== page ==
Poles to stage pro-abortion protest


Warsaw (AFP)

Major street protests against government plans to tighten abortion laws were expected Friday in Poland as the Council of Europe warned the new legislation ran counter to Warsaw's human rights commitments.

Demonstrations were to kick off during the afternoon in the capital and other cities with organisers expecting thousands to turn out for a "Black Friday".

Warsaw protestors were to gather outside parliament and march through the city to the headquarters of the ruling right-wing Law and Justice (PiS) party.

PiS backs the legislation with the support of the Catholic hierarchy and it could pass in parliament where conservatives have a majority. In-vitro fertilisation (IVF) would be outlawed except in cases where the mother has been raped or is a victim of incest.

Stop Abortion committee activist Kaja Godek said it would halt abortions for malformed foetuses, and "represent the lives of three human beings every day".

She said malformation was behind 1,046 legal abortions carried out in Poland in 2017 or 96 percent of the total.

The Council of Europe's human rights commissioner Nils Muiznieks published his warning to Warsaw on Friday, the same day as the protests.

"If adopted, the draft law would remove the possibility of terminating the pregnancy in case of severe foetal impairment, including in cases where such impairment is fatal," Muiznieks wrote.

"This step would be at variance with Poland?s obligations under international human rights law."

He urged the Polish parliament to "reject this legislative proposal and any other legislative proposal that seeks to further limit women's access to their sexual and reproductive rights in Poland".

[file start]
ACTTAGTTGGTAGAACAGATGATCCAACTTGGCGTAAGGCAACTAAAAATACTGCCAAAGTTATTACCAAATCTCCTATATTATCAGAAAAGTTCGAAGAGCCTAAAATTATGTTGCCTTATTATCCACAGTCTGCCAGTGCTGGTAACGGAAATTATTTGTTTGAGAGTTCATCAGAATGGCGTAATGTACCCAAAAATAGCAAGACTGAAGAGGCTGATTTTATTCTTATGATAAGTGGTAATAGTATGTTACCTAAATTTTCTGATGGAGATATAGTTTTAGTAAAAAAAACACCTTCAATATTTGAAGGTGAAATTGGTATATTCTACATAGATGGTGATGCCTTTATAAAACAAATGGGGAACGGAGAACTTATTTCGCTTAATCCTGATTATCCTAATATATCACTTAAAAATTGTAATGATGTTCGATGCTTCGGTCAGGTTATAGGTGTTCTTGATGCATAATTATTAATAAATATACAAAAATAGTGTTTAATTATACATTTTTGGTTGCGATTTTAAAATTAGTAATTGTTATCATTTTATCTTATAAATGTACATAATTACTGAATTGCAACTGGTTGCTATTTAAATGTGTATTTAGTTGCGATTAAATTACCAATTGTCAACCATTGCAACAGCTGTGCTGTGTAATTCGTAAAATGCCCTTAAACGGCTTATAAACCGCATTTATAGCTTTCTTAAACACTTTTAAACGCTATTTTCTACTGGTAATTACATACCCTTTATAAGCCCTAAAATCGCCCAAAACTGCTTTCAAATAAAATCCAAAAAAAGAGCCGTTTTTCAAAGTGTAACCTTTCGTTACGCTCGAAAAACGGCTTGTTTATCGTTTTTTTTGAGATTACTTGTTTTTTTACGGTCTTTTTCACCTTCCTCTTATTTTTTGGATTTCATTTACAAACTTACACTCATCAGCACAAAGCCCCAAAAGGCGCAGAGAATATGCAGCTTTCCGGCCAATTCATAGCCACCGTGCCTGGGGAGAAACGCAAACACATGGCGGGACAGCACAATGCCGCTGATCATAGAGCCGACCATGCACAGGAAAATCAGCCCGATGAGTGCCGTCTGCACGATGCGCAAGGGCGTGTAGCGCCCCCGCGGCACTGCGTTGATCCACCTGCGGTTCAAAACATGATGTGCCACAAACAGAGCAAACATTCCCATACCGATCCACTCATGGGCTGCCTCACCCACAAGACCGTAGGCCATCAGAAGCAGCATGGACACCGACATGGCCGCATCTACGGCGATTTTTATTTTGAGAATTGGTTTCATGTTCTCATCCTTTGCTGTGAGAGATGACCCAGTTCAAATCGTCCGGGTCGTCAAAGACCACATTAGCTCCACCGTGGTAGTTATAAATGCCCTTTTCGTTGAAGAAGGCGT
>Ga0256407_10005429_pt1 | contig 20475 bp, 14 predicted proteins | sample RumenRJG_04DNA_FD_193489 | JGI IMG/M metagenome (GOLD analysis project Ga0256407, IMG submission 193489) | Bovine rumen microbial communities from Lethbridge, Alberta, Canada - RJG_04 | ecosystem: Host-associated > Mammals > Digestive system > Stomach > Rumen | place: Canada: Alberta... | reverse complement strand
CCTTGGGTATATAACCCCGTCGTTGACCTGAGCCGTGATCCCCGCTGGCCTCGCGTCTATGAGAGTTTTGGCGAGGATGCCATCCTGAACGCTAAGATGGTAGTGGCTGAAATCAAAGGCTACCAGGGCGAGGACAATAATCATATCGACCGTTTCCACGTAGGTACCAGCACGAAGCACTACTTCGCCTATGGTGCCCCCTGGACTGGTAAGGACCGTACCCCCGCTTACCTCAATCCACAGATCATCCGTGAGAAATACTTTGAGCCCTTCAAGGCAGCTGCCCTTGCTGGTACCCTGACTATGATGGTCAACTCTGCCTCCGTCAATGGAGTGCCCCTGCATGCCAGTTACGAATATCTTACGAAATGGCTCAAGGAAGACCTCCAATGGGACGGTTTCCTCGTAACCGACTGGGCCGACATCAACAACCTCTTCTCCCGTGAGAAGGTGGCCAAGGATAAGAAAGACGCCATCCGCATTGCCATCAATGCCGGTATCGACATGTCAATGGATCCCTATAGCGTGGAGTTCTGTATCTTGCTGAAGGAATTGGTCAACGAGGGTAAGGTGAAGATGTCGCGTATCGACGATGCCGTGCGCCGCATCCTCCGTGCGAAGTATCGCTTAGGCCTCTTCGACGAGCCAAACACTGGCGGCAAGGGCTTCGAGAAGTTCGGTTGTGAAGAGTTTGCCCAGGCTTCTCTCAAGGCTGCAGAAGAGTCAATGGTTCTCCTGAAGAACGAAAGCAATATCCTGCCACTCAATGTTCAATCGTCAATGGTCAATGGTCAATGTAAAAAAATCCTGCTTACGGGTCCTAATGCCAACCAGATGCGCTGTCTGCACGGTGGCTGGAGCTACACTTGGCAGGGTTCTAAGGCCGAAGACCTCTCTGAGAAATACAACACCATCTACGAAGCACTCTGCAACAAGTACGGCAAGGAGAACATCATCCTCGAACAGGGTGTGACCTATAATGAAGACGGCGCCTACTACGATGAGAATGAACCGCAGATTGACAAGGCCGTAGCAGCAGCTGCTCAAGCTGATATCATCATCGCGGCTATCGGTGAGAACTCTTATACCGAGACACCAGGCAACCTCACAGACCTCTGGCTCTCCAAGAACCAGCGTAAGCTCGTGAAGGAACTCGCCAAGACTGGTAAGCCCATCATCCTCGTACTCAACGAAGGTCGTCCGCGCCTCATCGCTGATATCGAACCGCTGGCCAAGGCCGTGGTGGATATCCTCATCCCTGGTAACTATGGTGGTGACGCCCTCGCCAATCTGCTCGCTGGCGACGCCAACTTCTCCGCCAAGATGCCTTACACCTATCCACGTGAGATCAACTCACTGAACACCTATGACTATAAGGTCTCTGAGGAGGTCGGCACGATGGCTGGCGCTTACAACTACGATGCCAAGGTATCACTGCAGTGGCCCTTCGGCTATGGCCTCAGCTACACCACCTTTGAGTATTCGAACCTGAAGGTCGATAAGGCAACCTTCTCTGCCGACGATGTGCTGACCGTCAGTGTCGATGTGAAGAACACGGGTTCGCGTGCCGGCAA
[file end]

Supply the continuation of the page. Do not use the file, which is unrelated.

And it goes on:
Last year the government issued a public health video encouraging Poles to "breed like rabbits" to counter a sharp population decline.

The clip was one of a string of often controversial measures the PiS administration has introduced since taking power in late 2015 to boost the devoutly Catholic country's birth-rate, which is among Europe's lowest.

The government has cut state funding for IVF and tried to tighten the already restrictive abortion law but buckled under pressure from nationwide protests in 2016 with women dressing in black to demonstrate.

Those proposals, more restrictive than the latest draft, called for jail terms of up to five years for doctors, patients and others taking part in IVF.

The government also introduced the "500+" child benefit granting 500 zloty (118 euros, $137) per child for families with more than one offspring.